A spot rate curve, also known as a zero curve refers to the yield curve constructed using the spot rates such as Treasury spot rates instead of the yields.

A spot rate Treasury curve is more suitable to **price bonds** because most bonds provide multiple cash flows (coupons) to the bond holders at different points in time, and it is better to use the spot rates as the discount rates for different time periods rather than using a single discount rate.

We can build a spot rate curve using on-the-run treasuries, off-the-run treasuries, or both. In this article we will learn how to construct build a spot rate curve using a method called bootstrapping. In the bootstrapping technique one repetitively applies a no-arbitrage implied forward rate equation to yields on the estimated Treasury par yield curve. Given below is the step-by-step process to arrive at the spot curve using the bootstrapping method.

**Step 1: Decide on the Instrument for Yield Curve**

The spot curve can be obtained by using on-the-run Treasury securities, off-the-run treasury securities, or a combination of both, or Treasury coupon strips. The instrument you select should not have credit risk, liquidity risk, embedded options, or any pricing anomalies. In our example, let’s use on-the-run Treasury yields.

**Step 2: Select the Par Yield Curve**

Typically, you will not find Treasury securities for only a few maturities such as 3-month, 6-month, 2-year, 5-year, 10-year, and 30 years.

**Step 3: Interpolate the Missing Yields**

We will have to interpolate the in between yields for different periods, such as for 3-year, 3-year, 6-year, and so on. This can be done using the simple interpolation formula however it will not be very accurate.

**Step 4: Calculate Spot Rates Using Treasury Yields**

In this step we will apply the bootstrapping method to calculate the spot rates.

To reiterate, the spot curve is made up of spot interest rates for zero coupon bonds of different maturities. For example, a 2-year spot rate tells us for the interest rate is for a zero-coupon bond of two-year maturity. We bootstrap this data from the Treasury yield curve.

Let’s say we have the following data:

Let’s use the above data to calculate the spot rates. Note that first two securities, i.e., the 6 month and 1 year Treasury securities are T-bills which are discount securities, essentially zero-coupon securities. So, for these the spot rate will be the same as the yield, i.e., 4% and 4.3%.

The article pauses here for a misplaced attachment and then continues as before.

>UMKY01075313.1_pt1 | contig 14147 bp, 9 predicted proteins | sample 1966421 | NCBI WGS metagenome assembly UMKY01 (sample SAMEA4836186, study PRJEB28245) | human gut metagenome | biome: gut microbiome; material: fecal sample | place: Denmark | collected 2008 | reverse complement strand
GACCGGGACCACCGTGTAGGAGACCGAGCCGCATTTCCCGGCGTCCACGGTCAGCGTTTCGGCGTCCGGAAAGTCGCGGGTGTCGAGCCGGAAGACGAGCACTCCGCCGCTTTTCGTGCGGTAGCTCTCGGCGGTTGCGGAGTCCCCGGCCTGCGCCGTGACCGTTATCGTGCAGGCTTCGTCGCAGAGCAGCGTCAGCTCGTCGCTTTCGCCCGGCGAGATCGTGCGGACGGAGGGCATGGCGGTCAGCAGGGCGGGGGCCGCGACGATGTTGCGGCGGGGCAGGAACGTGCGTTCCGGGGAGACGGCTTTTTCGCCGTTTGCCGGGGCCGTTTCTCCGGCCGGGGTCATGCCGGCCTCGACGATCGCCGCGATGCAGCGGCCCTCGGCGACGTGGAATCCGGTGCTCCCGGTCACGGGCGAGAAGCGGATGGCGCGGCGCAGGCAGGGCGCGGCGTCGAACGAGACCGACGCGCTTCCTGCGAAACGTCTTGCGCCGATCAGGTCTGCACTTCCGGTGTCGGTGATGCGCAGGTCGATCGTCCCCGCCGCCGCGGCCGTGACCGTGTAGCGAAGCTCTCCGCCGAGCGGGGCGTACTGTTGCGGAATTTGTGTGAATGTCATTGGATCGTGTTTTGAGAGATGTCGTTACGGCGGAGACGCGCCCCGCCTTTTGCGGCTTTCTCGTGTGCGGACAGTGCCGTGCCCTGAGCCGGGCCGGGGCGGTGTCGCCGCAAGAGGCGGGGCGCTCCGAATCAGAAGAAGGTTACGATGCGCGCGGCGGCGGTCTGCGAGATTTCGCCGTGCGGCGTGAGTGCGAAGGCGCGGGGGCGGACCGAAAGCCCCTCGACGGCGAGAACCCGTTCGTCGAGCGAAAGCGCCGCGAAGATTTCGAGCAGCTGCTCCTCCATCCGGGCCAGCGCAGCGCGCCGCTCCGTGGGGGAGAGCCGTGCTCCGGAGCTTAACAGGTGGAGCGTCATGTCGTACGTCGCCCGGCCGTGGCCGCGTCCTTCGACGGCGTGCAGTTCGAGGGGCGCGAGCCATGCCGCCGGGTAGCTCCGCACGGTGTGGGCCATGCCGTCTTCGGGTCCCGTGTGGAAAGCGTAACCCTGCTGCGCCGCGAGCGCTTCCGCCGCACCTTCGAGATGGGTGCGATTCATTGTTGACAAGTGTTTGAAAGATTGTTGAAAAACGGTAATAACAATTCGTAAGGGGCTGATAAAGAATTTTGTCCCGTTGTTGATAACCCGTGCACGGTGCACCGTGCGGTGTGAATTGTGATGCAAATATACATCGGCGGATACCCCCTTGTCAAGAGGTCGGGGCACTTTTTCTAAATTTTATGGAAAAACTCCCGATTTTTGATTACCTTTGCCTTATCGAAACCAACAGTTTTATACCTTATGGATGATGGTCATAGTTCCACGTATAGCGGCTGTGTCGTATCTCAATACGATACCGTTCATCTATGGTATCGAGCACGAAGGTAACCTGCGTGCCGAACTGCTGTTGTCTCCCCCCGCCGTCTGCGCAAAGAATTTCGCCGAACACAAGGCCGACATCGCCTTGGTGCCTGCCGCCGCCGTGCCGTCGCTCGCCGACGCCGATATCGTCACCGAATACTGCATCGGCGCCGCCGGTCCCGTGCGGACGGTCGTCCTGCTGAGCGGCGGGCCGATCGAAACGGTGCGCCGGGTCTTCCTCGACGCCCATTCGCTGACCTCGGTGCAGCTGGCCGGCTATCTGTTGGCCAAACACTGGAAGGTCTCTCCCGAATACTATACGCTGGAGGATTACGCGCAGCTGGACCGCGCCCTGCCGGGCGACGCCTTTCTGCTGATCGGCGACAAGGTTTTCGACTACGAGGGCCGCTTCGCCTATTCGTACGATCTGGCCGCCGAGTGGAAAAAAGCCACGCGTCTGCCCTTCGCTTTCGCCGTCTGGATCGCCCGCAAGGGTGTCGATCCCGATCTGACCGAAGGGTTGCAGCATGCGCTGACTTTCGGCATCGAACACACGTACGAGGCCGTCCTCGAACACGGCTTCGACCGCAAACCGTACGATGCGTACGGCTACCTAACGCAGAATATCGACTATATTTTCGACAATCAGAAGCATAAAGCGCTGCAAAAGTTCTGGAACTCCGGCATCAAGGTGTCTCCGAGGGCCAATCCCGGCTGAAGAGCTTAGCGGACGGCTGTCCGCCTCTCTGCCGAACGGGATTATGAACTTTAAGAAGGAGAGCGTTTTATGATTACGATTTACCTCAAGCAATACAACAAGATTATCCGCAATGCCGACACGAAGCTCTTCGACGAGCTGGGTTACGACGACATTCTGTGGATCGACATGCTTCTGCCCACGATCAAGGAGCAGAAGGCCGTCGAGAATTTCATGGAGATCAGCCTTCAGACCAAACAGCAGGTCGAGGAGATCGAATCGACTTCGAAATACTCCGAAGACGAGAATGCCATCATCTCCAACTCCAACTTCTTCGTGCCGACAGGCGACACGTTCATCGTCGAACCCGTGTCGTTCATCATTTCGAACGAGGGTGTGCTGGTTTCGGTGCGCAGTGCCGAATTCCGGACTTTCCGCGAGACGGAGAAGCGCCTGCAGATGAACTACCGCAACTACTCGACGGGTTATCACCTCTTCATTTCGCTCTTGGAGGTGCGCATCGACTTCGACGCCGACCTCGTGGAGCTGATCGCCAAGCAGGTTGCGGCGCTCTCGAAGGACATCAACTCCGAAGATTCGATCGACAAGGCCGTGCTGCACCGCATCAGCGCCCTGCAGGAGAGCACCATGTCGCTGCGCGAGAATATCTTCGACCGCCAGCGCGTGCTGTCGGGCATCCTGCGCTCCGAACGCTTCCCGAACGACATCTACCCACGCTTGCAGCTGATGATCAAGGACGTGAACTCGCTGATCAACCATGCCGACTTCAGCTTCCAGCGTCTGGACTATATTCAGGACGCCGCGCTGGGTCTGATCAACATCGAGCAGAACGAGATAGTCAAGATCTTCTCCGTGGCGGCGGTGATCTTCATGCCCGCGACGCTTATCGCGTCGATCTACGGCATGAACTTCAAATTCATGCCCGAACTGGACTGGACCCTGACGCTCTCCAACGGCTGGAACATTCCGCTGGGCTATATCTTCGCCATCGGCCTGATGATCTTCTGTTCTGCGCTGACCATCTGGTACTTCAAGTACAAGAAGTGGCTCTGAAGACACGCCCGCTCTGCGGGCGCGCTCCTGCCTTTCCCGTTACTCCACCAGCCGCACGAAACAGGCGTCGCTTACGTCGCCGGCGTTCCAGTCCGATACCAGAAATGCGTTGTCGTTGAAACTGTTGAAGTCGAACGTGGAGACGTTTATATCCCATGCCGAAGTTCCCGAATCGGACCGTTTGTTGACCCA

0.5 year spot rate, z1 = 4%

1 year spot rate, z2 = 4.3%

We can now use this data to calculate the 1.5 year spot rate. Since 1.5 year bond is selling at par, its coupon will be 4.5%. The three cash flows are:

Cash flow at 0.5 year = 100*0.045*0.5 = 2.25

Cash flow at 1 year = 100*0.045*0.5 = 2.25

Cash flow at 1.5 year = 100 + 100*0.045*0.5 = 102.25

We want the 1.5 year zero rate such that the present value of all cash flows discounted by their respective spot rates is equal to the bond’s price i.e., 100.

100 = 2.25/(1+4%/2)^1 + 2.25/(1+4.3%/2)^2 + 102.25/(1+z3/2)^3

Solving for z3, we get z3 = 4.511, which is the 1.5 year spot rate.

When we plot the spot rates against the maturities, we get the spot rate or the zero curve.

Similarly, we can calculate the 2-year spot rate. I’ll leave for the readers to calculate that. Once you’ve calculated, please add your answer in the comments.

I think you meant to have 4.3% in the equation below:

100 = 2.25/(1+4%/2)^1 + 2.25/(1+4%/2)^2 + 102.25/(1+z3/2)^3

100 = 2.25/(1+4%/2)^1 + 2.25/(1+4.3%/2)^2 + 102.25/(1+z3/2)^3

Agree with Richard. I think the author meant the second equation in Richard’s comment.

On the whole a wonderful article.

I really enjoyed your post. Is there a way to solve for Z3 on the BA II Plus rather than working out the equation long hand?

Z4 = 4.921%

Is the above calculation correct? Shouldn’t the 2nd cash-flow be discounted by the 1 year spot rate (4.3%) and not the 0.5 year spot rate (4.0%) ? Or am I confused?

Should be 4.3 you’re correct.

Hi, I agree with Lee.

Also the Spot Rate Z1 is normally an EIR and hence it should be (1 + 0.04/2)^2 – 1 = 4.04% to allow for compounding up from a 6 month rate to a 1 year rate